We must also remember that some things we say are relative in their meanings and really do not tell the listener anything. For example, a wife calls her husband and says that dinner is served. He calls back and says "I'll be there in a minute." He didn't actually mean that he would be there in that time; simply that he couldn't be there immediately, and that some time would elapse before he reached the dining table. Speakers and others in the interpretive field often resort to this sort of vagueness in describing something. We hear such expressions as: "quite some time elapsed," "it is only a short distance," or possibly "it is a relatively soft rock." None of these mean much to anyone except the person who said them.

Simple illustrations are most useful. If possible, choose those reflecting in some degree the listener's experience and background. If speaking to a group of farmers, one would normally not use illustrations taken from a chemistry laboratory.

A good interpreter is always keenly aware of the fact that listening is a skill few people possess. Most people hear what is being said, but only a small percentage really listen. Herein lies the difference between success and failure for most communicators. Only when a person really listens has he some chance of understanding what you are trying to tell him. If he has not been trained to listen, he is likely to grasp only a part of what you are saying. The relationship between what you tell a person and what he actually retains can easily be shown by the following simple diagram: (read from bottom up)

What he remembered about the subject later
What he retained about the subject initially
What he understood about what you said
What he actually listened to about the subject
What he heard about the subject
What you actually told him about the subject
What you think you told him about the subject
What you know about the subject

It becomes quite apparent that much of what we have to say will be wasted effort, even if your audience listens carefully. Keep in mind that the normal person retains only about 10% of what you tell him, if he actually tries to absorb your message. The lesson is obvious: Don't overload the listener or audience with a vast assortment of data. Choose a limited number of key ideas that you want to present, and make these clear.

Several important points should be considered when we try to communicate. All are of value and are not listed in order of priority:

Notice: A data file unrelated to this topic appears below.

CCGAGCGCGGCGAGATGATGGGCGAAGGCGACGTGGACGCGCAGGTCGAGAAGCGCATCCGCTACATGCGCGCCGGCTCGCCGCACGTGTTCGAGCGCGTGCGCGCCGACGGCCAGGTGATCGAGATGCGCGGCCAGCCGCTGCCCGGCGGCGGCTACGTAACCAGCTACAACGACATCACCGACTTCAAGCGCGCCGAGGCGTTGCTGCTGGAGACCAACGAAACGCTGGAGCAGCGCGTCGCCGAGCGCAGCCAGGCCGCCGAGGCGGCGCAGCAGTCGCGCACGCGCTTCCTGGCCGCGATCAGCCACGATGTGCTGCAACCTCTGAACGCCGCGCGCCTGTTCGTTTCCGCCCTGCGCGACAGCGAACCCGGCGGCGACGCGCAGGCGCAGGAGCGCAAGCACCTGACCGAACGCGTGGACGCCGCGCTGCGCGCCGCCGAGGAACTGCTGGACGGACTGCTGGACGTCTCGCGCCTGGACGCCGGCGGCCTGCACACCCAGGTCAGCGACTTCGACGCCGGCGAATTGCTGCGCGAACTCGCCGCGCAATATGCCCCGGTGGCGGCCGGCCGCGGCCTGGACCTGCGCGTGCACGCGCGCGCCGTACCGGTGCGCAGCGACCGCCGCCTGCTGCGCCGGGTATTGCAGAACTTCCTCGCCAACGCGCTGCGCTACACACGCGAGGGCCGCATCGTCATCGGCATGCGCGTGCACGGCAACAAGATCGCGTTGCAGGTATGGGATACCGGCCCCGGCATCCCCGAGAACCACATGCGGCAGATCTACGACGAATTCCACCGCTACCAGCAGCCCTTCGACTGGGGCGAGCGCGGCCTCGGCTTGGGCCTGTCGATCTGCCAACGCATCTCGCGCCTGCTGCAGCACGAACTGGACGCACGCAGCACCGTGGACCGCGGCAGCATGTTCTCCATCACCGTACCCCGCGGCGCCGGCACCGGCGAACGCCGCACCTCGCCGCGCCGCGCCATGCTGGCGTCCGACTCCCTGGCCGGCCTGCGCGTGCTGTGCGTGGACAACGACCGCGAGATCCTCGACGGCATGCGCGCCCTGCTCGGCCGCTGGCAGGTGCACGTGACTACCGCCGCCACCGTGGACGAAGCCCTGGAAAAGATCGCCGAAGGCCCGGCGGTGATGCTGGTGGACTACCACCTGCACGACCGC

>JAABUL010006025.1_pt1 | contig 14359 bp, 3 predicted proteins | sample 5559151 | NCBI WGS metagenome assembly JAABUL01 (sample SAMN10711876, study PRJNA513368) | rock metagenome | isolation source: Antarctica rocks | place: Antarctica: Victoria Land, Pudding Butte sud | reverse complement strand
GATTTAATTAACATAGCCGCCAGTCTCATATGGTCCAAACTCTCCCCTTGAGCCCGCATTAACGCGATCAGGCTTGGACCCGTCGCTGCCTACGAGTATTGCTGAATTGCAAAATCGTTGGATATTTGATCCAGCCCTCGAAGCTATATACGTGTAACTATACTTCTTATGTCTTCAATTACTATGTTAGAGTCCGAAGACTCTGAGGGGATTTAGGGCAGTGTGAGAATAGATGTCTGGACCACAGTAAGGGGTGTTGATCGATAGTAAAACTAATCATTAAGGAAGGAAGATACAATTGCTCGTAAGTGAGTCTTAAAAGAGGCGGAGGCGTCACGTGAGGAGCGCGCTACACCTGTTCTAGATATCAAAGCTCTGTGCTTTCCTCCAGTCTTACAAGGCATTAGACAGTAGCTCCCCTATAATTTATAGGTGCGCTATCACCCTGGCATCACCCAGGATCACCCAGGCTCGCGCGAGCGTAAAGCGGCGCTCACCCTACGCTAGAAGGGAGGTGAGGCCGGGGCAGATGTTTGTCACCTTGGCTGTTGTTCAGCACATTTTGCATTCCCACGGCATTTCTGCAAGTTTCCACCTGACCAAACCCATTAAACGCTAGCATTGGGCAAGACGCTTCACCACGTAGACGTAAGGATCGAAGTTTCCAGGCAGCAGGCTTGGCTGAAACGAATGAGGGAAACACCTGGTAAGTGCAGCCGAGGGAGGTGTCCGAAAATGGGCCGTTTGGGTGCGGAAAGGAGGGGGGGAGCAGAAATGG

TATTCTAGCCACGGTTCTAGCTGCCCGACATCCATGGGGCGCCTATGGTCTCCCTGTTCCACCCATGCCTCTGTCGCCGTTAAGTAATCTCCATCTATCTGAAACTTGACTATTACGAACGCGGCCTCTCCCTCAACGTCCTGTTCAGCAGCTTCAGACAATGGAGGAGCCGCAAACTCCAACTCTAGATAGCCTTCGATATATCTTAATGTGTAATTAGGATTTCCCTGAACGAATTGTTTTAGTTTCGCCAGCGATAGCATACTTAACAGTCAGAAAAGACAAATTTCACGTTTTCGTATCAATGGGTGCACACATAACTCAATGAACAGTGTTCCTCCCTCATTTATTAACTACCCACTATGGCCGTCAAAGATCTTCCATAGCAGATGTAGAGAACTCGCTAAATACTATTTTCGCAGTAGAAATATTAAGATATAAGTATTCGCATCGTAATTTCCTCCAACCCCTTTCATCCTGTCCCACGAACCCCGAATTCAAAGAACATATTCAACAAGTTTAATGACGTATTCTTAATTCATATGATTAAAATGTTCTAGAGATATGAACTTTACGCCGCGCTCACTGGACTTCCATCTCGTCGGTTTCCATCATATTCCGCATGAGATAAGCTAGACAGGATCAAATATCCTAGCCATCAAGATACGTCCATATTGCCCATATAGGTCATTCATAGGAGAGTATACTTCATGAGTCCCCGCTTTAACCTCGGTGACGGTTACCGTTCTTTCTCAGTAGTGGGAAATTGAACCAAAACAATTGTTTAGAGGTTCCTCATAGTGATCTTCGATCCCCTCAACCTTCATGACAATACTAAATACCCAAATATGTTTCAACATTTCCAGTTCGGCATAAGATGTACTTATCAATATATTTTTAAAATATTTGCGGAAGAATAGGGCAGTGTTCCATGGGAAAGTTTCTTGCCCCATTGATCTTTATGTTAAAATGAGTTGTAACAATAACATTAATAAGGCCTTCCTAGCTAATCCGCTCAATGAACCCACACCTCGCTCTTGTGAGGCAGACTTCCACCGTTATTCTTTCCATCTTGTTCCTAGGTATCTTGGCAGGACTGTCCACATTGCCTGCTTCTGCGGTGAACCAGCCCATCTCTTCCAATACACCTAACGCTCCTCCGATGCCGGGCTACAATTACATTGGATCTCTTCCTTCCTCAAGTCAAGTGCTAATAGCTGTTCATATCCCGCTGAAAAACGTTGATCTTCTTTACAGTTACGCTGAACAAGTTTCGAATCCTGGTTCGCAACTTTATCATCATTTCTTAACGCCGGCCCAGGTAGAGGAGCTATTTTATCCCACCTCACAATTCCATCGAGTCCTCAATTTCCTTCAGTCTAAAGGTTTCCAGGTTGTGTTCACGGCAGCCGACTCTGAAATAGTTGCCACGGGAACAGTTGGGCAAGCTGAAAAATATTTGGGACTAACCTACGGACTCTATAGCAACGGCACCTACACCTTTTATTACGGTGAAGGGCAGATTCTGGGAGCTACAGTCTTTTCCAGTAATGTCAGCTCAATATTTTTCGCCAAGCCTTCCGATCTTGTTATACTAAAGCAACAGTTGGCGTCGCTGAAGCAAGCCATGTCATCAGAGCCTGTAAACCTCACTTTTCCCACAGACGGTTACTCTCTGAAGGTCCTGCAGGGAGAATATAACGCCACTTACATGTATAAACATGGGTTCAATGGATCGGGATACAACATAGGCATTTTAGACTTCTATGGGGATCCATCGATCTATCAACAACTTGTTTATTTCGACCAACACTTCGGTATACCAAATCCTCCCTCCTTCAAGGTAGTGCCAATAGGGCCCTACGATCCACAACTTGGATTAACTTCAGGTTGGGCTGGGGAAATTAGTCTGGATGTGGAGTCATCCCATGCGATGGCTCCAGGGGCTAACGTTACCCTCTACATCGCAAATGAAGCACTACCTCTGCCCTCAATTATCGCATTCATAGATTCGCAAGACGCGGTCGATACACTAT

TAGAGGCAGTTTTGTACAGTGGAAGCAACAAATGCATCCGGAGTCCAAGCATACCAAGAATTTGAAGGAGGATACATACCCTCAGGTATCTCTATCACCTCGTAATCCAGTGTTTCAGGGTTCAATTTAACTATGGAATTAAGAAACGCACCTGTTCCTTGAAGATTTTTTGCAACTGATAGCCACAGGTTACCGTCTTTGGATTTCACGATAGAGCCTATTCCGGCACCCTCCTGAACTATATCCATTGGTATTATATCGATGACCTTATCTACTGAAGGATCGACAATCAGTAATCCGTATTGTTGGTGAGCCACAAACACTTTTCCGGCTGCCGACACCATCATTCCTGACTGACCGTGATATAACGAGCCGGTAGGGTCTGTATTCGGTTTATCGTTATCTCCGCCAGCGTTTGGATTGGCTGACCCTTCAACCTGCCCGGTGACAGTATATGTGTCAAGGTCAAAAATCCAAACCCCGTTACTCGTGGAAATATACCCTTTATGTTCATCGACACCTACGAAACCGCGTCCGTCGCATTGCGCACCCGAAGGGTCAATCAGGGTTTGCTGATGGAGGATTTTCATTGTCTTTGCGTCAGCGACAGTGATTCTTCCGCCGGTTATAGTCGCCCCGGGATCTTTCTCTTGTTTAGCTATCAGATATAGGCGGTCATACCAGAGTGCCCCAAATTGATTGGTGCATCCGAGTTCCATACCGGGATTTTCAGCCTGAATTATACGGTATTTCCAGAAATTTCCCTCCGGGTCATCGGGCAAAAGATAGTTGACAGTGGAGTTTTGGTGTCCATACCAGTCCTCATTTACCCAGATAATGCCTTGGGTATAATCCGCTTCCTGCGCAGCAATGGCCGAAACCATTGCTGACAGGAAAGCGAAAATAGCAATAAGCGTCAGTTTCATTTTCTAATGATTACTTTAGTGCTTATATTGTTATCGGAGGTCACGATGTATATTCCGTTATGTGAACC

A person's response to what you tell him depends in large measure how he reacts to your word selection, tone of voice, actions, attitudes, mood, personality and appearance. Failure in any one of these categories may mean a decided lessening of acceptance.

A person reacts to you in terms of his own attitudes, moods, character, knowledge of the subject, need for importance and social status. Your background and experience may differ widely from his. He may have come from a poor family, while you did not. He may not have much education, while you may be a college graduate. There are so many ways in which the two of you differ. Consider what sort of problem faces you in presenting a talk to a large audience. Somehow you must present an image that everyone will be likely to accept.

You may fail to convey the information he needs and can understand. As an example, try giving a person directions about how to get to some specific point. Loss of communication frequently follows.

His beliefs influence what he hears; he will have prejudices that may govern his thinking. As an example, it may be quite difficult to convince your listener that a snake has value, even in nature.

His emotional state of mind will in large measure control what he hears. If he has just had a difference of opinion with someone, he may not be too receptive to what you say.

He may be fearful about what you are saying and not get the message. For example, telling him it is perfectly safe to travel alone through wilderness country may not be accepted. Your message about the wonders of such a trip simply will not be received.

He may suspect your motives and think you are trying to trick him into something. He may feel that what you say and what you mean are two different things.

He may fail to evaluate what you are saying and the meaning may elude him.

He may simply not believe you. This can happen with any subject you bring up. If what you say doesn't sound true, based upon his knowledge and experience, he may simply refuse to accept your statements.

Good communication depends upon feedback. How many questions does your hearer ask? Possibly you have made your message so clear that he hasn't a single question to ask, but such isn't likely.

Courtesy, consideration and tact are vital if he is to be in a receptive frame of mind. The desire to hear and understand must be there before he will really listen to your message.

Communication enters interpretation in many forms. It is essential in public contact, talks, guided activities, signs, exhibits, audiovisual materials, publications, etc. All will be discussed in the pages that follow.

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Last Updated: 01-May-2008
Copyrighted by Southwestern Parks and Monuments Association
Western National Parks Association